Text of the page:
I agree that the number of laity moving around the altar , opening the Tabernacle, receiving Holy Communion at the same time as Father does ,criss-crossing each other as they take up their places for distribution, is a big distraction when one is trying to concentrate on the Sacrificial aspect of the Mass and personal communication with Our Blessed Lord who has just made Himself really present on the altar and Who is even more  desirous of coming  to us in Communion than we are to receive Him.

    Boanerges,

    Thank you for your idea of giving us a regular Sunday Scrum … much appreciated indeed,

    Mrs Mac

     

  18. Teresina April 23, 2014 at 3:58 pm

    Just to add to an earlier post where I mention the Jewish Talmud and the rending of the temple veil, I didn't have time to develop it further but what is so interesting is the quote in the article I linked to which refers to the fact that 40 years before the destruction of the temple (at the time of Christ's crucifixion) the crimson thread which used to change to white (signifying the forgiveness of sins) from the time of the rending of the temple veil onwards remained crimson and there were several other unusual occurrences.  Scholars have opined that this meant there was a change in the covenant between God and the Jews from that time forward and also is an independent confirmation of Christ's death on the cross :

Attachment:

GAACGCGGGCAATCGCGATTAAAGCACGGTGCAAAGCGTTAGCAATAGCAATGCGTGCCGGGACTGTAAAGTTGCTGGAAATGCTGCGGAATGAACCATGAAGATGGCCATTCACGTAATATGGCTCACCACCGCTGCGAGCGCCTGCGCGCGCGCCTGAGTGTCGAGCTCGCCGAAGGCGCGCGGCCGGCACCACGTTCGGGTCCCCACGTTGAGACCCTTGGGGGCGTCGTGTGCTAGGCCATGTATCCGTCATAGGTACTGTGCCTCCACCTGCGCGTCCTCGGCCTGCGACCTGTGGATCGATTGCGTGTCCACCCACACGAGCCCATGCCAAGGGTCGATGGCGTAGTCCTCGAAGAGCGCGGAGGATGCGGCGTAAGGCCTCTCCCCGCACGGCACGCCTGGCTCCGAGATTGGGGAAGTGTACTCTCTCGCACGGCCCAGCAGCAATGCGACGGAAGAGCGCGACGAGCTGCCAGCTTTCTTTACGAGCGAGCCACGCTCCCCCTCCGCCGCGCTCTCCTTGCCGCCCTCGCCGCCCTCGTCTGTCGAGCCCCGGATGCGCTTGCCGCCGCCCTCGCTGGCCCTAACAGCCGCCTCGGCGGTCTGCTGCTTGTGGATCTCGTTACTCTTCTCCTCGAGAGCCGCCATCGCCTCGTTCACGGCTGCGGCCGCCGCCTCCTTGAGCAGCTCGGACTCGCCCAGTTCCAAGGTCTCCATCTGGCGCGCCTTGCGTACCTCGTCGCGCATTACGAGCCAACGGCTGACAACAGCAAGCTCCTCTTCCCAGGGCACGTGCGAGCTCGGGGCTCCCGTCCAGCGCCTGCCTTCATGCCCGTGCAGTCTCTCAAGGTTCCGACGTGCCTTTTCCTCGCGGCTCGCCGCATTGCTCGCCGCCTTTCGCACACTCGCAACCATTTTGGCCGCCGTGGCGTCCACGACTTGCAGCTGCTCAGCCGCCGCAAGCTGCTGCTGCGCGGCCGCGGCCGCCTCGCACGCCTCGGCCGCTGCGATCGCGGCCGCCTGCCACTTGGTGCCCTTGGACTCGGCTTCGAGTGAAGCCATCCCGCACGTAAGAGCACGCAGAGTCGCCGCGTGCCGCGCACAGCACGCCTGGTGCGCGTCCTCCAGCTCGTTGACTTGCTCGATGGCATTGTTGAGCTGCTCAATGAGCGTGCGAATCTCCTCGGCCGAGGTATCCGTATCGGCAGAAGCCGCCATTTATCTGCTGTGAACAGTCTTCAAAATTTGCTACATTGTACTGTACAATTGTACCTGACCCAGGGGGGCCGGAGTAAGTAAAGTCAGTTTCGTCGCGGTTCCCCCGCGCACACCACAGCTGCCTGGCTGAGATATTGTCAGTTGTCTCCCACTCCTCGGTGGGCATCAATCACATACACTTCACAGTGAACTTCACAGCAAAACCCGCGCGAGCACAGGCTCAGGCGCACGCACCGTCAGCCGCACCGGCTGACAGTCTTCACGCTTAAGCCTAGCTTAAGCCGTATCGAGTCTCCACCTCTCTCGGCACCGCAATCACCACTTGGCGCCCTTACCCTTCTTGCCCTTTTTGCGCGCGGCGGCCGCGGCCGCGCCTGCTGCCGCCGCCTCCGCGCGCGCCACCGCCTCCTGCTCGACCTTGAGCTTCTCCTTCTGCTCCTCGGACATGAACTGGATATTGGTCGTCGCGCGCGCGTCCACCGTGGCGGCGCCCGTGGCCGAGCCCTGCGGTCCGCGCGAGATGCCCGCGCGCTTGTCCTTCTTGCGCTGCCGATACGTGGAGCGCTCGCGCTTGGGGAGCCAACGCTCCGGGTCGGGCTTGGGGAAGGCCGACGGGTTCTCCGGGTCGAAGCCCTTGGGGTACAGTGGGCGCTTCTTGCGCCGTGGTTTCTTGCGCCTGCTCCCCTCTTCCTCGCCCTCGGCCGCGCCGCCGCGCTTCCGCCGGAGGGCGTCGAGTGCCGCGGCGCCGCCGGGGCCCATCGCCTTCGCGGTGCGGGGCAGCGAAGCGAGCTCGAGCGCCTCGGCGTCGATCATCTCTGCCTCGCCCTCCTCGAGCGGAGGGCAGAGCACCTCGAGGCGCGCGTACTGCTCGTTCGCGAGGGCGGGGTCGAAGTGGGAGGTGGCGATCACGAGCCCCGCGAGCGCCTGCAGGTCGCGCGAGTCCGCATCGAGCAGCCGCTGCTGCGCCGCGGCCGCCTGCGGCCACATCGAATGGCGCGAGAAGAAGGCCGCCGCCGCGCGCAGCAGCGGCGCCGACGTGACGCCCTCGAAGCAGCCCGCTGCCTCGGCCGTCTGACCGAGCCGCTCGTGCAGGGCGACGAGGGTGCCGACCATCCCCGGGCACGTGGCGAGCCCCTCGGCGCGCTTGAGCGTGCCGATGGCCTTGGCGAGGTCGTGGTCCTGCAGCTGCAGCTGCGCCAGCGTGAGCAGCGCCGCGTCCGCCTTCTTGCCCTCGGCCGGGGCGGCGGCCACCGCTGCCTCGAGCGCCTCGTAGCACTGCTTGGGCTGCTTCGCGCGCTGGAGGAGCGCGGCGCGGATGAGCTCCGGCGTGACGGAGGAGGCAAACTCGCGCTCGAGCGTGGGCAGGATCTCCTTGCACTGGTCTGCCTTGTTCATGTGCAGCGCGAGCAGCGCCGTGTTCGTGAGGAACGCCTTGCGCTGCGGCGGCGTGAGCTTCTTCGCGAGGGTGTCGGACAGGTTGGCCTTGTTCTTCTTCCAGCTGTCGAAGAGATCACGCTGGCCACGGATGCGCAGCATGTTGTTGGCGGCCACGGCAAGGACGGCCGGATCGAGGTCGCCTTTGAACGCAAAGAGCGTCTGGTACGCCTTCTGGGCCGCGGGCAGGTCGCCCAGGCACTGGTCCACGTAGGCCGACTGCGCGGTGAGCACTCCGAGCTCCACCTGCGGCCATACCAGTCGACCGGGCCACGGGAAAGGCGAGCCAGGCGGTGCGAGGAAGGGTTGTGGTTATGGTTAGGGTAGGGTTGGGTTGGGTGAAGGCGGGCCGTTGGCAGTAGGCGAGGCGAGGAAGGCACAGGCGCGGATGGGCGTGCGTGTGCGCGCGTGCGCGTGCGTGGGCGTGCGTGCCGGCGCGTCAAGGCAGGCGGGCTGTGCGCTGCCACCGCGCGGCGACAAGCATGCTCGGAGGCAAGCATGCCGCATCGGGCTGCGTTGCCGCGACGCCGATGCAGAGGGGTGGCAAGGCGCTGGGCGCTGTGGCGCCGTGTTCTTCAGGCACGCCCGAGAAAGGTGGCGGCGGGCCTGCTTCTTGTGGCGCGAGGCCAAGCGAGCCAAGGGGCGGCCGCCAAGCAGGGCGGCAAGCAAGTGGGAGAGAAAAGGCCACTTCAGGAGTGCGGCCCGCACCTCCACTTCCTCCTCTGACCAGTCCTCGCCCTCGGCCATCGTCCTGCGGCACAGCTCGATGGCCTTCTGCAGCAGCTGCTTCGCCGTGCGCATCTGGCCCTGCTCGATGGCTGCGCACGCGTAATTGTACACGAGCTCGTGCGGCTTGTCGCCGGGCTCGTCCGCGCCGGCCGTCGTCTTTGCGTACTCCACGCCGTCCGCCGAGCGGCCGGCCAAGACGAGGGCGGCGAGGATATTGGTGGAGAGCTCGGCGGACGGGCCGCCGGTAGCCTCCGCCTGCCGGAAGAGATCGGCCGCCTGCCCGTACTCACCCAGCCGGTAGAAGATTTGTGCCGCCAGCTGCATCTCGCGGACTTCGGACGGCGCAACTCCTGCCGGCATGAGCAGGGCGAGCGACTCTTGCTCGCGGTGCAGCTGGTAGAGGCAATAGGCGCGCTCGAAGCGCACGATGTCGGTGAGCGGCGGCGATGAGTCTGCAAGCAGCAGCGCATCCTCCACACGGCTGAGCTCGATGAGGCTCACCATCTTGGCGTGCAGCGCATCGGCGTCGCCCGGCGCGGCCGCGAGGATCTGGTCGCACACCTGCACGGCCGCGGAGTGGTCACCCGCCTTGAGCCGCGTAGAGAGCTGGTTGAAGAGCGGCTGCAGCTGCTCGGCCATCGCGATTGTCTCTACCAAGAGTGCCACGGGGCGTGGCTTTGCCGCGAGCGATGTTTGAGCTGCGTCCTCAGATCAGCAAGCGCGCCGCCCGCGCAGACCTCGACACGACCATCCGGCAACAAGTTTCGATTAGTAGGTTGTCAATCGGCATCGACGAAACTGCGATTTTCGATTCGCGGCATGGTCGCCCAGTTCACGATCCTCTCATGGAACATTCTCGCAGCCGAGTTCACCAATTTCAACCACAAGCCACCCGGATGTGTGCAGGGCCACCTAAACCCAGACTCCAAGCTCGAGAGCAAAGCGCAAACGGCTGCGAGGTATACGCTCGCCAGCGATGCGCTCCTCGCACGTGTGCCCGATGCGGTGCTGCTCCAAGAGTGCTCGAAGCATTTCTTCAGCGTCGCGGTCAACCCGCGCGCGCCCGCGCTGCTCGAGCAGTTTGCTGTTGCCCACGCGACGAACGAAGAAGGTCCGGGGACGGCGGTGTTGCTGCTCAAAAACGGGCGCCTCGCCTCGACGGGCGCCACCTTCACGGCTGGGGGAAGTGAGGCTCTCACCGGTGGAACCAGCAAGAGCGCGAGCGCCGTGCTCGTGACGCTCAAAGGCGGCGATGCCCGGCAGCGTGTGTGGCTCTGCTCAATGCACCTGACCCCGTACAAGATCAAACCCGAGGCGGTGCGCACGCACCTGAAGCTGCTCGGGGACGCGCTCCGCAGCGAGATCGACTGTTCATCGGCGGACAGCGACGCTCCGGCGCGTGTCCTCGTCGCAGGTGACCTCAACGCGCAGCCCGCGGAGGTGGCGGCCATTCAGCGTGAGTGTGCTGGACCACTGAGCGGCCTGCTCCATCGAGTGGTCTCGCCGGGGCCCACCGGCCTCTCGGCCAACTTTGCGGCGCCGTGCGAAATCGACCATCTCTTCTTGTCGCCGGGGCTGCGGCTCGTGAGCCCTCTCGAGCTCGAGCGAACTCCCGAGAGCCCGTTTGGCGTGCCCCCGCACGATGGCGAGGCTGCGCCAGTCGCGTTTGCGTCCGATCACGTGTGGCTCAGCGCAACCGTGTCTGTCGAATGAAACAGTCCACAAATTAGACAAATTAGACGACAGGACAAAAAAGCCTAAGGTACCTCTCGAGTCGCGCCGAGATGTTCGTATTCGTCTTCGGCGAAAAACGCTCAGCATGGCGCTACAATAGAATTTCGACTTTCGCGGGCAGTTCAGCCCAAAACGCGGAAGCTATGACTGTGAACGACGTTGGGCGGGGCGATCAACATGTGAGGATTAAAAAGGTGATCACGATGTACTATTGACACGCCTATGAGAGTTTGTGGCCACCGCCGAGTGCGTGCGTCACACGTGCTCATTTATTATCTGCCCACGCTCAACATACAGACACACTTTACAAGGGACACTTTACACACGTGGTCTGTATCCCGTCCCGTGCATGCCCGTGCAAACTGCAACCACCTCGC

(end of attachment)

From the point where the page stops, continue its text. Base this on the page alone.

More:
"It has been taught: Forty years before the destruction of the Temple the western light went out, the crimson thread remained crimson, and the lot for the Lord always came up in the left hand. They would close the gates of the Temple by night and get up in the morning and find them wide open. Said [to the Temple] Rabban Yohanan ben Zakkai, "O Temple, why do you frighten us? We know that you will end up destroyed. For it has been said, Open your doors, O Lebanon, that the fire may devour your cedars!"' (Zech 11:1).17

  19. Teresina April 23, 2014 at 4:12 pm

    This post explains the changes that occurred in the Jewish sacrifice after Christ's death and to explains the sacrificial nature of the Mass:

    "The belief that it is the blood that makes atonement comes from Leviticus 17:11 which says ‘For the life of the flesh is in the blood: and I have given it to you upon the altar to make an atonement for your souls: for it is the blood that maketh an atonement for the soul.’ Jewish scholars would say that this verse is taken out of content, because the chapter is speaking about the unlawfulness of eating blood. (but it seems like a pretty clear statement.) The New Testament Book of Hebrews confirms this when it says, “All things are cleansed with blood, and without shedding of blood there is no forgiveness” (Hebrews 9:22).